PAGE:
It has been a long time since Pokemon ruled the world. Thanks to the recent appearance of Pokemon GO, it seems to us that they will remain relevant for a long time. Of course, it is worth mentioning Nintendo's support for the franchise because if it didn't exist, the Pokemon probably would not be half of what they are.
Although most of the Pokemon games have difficulty evolving, we will recall their biggest step so far. It was easily possible for Pokemon Stadium, who, with Game Boy and Nintendo 64, sent the battling to 3D. One of the main mechanics in the game was "Transfer Pak", the ability to import your catches from Game Boy games. Specifically Pokemon Blue, Red and Yellow.
Your favorite pokemon would stay in the same condition, with the same amount of health and learned tricks. The main difference was that you've been watching them now in a full 3D environment. Still, the Stadium has put an emphasis on fighting itself, preferably PvP, and there were no jumps around the cities and mixing with the various weirdos that inhabit the continents of Pokemon World.
However, the Pokemon Stadium we got in 2000 was actually Stadium 2, or the sequel of the 1998 Stadium, which remained the exclusive of the Japanese area. Do not be sad about it now and think you missed something. You did not, because that first Stadium turned out to be halfway done. Initial development for a CD reader called N64DD, and subsequent conversion to Nintendo 64 that occurred only after numerous delays, the first Stadium had only 42 Pokemon, and the ones you would switch to did not have the same moves.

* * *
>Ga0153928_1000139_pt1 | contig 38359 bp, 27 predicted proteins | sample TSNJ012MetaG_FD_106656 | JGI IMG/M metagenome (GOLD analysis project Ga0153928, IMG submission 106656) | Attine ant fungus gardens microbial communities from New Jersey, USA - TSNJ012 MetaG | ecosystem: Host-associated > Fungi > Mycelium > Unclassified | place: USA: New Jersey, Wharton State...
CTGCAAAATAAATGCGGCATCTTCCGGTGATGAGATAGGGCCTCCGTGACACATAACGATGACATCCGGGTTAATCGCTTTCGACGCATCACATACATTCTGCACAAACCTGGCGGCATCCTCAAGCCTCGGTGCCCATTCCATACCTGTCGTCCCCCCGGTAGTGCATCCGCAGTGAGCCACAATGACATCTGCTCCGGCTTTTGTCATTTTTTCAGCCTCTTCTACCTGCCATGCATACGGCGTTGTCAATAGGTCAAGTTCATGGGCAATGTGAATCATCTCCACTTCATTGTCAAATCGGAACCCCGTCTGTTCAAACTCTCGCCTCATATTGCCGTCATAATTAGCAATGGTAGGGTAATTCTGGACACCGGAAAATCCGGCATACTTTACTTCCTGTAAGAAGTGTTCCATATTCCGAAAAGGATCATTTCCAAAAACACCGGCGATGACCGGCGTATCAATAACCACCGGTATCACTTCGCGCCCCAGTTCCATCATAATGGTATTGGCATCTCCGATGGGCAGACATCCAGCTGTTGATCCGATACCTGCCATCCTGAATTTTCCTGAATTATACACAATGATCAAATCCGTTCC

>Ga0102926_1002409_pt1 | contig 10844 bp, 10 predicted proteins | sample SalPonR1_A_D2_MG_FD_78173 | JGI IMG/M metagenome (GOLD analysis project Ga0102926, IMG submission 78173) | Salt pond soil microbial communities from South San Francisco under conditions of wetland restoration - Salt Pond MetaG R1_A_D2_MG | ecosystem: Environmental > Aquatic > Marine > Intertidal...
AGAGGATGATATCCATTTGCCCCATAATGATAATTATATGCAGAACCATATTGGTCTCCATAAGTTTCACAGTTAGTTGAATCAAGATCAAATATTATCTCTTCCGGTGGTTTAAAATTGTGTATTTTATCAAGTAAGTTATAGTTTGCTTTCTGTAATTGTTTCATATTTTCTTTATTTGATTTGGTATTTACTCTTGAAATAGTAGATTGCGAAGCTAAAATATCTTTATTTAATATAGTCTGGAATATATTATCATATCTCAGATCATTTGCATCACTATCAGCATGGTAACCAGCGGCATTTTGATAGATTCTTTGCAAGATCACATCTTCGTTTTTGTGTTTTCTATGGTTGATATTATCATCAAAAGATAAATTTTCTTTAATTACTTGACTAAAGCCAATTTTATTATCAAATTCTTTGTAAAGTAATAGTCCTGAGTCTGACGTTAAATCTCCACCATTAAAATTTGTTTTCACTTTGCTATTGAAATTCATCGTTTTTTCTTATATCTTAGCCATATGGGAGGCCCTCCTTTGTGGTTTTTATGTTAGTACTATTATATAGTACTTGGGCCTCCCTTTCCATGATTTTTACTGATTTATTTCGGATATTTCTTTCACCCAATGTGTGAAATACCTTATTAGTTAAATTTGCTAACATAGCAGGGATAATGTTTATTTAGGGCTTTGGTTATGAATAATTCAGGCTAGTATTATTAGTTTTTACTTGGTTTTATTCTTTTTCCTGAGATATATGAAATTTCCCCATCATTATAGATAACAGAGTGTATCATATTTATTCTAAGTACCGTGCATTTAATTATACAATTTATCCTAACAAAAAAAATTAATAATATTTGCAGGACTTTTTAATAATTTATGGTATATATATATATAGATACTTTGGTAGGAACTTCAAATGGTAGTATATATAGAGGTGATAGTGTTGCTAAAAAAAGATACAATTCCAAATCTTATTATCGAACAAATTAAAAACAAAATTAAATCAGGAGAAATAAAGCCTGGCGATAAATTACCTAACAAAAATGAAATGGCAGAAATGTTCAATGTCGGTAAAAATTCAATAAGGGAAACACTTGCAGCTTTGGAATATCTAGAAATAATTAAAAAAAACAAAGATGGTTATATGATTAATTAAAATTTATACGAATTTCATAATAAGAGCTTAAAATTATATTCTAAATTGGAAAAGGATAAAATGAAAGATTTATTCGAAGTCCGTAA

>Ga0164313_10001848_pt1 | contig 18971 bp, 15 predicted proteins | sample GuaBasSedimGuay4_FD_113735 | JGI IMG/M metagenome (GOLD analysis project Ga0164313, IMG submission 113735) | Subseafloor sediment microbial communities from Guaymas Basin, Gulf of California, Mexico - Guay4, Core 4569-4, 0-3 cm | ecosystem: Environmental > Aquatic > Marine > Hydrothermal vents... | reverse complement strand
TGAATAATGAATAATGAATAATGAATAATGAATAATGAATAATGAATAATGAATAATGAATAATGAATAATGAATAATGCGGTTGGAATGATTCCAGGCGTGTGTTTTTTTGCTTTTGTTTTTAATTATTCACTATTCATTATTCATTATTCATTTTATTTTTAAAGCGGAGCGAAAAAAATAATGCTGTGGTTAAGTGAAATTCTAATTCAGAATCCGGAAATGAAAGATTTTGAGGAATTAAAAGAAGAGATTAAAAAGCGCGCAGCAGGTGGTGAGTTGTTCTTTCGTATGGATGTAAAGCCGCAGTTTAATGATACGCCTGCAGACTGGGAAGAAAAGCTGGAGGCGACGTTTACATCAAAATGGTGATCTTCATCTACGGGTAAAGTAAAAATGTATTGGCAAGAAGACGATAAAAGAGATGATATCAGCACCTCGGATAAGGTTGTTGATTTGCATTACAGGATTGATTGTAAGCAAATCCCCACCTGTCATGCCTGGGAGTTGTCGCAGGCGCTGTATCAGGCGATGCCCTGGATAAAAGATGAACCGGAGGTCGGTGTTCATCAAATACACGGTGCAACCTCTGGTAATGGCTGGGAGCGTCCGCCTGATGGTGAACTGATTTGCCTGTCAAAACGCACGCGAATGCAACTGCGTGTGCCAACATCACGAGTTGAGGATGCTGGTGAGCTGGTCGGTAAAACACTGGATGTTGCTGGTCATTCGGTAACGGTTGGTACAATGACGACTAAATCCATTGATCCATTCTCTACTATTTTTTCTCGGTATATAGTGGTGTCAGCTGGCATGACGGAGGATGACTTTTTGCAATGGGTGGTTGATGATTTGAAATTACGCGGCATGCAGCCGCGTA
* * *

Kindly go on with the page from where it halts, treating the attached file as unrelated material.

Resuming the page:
It is likely that the Japanese were somewhat embarrassed because it was not the revolutionary title that they had imagined. The mistake was therefore corrected shortly, and what followed was a real Pokemon Stadium with all 150 species. Apart from fighting alone, it had other cool things to offer. In the Mario Party style, it also included several mini games where four players could play.
In 2001, the third part, Pokemon Stadium 2, appeared as well. It related to the newer generation of Game Boy Pokemon games - Gold, Silver and Crystal, and supported all 251 existing Pokemon. The franchise was then mostly returned to the classic RPG recipe, and the only slightly different title we saw later was the Pokken Tournament for Wii U and Switch. We still hope that all of this will resemble Monster Hunter someday, but since we're waiting for that day, we'd rather recall Stadium in the video below.